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The Enormous Pig Factor

Touch the Soil News #241

Population is becoming a popular topic – particularly as relates to food. Sometimes the oddest of events can rock the food chain – and impact the population clinging to it.

Recently, low pork prices in China resulted in millions of breeding sows heading to the butcher . From 2014 to 2015, the number of producing pig sows in China dropped by 7.5 million. For perspective, the U.S. sow herd is around 6 million head. Some global food analysts expect pork prices to increase so pork producers step up to the plate and bring on more sows. Global pork production stands at around 112 million tons – roughly 31 lbs. for every person in the world.

The pig factor is not only large in terms of the amount of pork produced, but in the size of operations that dominate the world’s markets. The largest pork producer in the world is the WH Group in China. They have 1.1 million sows. The largest pork producer in the U.S. is Triumph Foods with 408,000 sows. Globally there are approximately 90 million breeding sows.

So what happens to the sows if you must cram them into tight spaces for maximum profit?  The result is called a gestation crate. It’s a small metal stall that is 6.6 feet long and 2 feet wide in which a pregnant pig must spend most of its time. Estimates are that most sows in the U.S. are held in gestation crates for a large part of their lives.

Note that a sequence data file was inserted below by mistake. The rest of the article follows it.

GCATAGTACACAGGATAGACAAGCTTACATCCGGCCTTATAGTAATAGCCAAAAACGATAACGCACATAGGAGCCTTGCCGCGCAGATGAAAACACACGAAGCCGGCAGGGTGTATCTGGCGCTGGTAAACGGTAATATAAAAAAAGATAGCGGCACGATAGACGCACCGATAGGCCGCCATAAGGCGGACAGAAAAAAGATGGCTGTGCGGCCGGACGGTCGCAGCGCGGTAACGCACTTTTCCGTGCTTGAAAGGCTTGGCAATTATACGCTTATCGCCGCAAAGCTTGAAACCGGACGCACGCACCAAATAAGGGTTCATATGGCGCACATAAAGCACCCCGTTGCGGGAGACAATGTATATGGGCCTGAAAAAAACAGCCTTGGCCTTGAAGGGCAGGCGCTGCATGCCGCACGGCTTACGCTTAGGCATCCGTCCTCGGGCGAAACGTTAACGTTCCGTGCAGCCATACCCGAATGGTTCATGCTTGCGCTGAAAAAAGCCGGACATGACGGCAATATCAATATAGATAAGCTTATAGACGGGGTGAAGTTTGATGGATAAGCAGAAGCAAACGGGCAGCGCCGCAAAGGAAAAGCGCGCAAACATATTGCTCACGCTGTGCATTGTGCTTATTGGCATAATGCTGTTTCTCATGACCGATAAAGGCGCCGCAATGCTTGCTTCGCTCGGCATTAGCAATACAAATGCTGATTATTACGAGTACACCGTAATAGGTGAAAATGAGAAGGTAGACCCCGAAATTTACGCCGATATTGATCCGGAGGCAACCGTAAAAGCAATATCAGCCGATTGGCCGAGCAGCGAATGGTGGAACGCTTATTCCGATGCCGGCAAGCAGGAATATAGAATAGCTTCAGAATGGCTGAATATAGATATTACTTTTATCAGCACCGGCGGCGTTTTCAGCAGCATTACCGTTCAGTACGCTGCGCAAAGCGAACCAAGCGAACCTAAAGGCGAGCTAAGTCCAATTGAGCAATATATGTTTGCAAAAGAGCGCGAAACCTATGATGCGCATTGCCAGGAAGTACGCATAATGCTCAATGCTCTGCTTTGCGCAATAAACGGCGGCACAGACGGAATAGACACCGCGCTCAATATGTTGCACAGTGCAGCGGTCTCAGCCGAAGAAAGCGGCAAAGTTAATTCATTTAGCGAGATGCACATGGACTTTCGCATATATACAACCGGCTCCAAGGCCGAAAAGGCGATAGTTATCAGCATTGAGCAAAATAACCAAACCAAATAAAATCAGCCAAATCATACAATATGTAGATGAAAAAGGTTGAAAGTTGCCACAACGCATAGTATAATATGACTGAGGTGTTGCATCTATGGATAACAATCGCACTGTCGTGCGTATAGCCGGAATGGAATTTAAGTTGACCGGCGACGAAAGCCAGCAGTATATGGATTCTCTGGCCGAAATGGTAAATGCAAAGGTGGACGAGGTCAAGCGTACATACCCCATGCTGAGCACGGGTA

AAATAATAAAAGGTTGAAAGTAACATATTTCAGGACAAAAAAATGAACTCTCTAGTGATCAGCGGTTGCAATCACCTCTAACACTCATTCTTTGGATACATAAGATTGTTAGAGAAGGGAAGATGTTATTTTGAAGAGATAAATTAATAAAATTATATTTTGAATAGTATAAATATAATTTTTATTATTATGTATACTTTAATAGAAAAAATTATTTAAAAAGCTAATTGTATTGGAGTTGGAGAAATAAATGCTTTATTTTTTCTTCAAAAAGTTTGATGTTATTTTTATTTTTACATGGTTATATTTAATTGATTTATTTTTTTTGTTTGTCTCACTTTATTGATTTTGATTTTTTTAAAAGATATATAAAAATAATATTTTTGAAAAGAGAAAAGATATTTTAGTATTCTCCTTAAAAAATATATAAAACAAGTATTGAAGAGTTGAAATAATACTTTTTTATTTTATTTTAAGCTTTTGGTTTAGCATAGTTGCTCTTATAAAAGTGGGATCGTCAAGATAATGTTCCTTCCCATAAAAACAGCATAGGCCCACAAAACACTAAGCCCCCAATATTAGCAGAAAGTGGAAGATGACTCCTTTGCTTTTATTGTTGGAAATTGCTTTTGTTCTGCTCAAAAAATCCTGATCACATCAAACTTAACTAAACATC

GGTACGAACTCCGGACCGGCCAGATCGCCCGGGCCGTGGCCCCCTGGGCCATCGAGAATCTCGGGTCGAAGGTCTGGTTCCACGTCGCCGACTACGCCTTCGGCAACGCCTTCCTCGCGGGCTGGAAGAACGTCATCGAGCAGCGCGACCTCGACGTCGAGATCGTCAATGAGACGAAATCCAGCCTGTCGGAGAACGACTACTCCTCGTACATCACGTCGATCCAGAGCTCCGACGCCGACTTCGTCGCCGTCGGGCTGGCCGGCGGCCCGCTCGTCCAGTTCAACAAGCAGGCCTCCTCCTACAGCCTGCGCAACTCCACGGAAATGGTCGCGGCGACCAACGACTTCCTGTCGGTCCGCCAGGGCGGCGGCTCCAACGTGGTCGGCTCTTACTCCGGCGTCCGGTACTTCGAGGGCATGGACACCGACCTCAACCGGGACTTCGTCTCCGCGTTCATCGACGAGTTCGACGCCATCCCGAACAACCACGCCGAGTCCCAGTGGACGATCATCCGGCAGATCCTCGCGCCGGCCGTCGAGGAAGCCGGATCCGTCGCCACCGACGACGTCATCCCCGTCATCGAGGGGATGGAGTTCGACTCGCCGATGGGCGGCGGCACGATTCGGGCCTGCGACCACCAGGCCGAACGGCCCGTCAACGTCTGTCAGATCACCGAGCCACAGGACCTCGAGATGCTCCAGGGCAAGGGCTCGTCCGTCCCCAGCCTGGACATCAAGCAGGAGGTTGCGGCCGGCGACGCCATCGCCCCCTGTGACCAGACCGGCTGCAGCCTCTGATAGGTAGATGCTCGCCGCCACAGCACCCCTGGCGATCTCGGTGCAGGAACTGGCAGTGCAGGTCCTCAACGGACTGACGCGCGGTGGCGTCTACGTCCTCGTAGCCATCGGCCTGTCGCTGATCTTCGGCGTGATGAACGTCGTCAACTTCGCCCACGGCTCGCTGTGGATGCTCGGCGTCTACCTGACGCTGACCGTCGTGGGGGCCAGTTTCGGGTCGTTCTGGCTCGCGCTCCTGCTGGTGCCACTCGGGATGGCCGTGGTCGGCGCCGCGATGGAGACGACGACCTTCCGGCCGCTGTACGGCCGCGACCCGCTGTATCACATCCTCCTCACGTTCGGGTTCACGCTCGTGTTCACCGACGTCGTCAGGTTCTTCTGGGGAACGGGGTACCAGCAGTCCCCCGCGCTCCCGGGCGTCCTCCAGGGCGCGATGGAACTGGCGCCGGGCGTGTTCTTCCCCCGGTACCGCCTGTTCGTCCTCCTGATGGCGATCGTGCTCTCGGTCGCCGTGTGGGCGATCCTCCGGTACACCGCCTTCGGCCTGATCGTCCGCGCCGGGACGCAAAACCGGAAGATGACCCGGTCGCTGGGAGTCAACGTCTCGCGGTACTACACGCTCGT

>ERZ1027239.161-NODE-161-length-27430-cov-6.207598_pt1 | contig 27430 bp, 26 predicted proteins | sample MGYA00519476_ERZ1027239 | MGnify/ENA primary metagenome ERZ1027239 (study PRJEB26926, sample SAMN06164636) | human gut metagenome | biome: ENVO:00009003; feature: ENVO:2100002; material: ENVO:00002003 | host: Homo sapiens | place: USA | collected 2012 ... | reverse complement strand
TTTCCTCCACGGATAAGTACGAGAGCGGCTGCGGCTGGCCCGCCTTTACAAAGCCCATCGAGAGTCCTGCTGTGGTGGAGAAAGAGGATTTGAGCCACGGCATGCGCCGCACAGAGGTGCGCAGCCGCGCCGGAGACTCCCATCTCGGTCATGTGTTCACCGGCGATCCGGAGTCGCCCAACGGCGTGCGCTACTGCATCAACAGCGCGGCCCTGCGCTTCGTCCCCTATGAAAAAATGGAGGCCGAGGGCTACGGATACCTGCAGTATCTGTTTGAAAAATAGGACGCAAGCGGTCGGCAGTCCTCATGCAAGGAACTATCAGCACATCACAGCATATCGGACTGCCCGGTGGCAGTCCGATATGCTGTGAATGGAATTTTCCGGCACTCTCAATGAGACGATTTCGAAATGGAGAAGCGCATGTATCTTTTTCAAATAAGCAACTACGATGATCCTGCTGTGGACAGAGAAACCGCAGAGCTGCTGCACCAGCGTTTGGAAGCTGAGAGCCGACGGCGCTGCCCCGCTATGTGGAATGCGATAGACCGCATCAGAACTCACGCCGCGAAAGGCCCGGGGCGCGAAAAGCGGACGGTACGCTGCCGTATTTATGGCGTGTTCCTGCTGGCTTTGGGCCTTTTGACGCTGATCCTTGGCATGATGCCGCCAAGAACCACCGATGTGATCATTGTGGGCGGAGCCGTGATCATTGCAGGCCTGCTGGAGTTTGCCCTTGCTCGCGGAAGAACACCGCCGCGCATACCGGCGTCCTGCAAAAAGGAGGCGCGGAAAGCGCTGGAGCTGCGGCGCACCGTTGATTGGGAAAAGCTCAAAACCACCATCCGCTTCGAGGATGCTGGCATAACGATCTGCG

Use of gestation crates has ignited public disgust. The proponents of them might well be fighting a loosing battle.

So here is the scoop on pig production. The gestation period for a sow is 112-120 days. An average liter is 10 piglets. Sows are bred at approximately 1 year of age and produce about 4 liters in their productive life before they are slaughtered at the age of 3. Wild (feral) pigs usually live twice as long.

Gestation crates are banned in the European Union, Sweden and Canada. Jumping on the bandwagon to eliminate sourcing pork raised from gestation crates are Wendy’s Hamburgers, McDonalds and Kellogs. It will take these enterprises about 6-8 years to complete the transition.  While they are not the largest pork producing states in the U.S., the states of Arizona, California, Colorado, Florida, Maine, Michigan, Oregon and Rhode Island have banned pig farms that use the gestation crates.

Following is a rather gross video (caution is advised if you have a weak stomach) on an undercover investigation into a large sow facility in which the sows are in gestation crates. You can decide how you feel about it.

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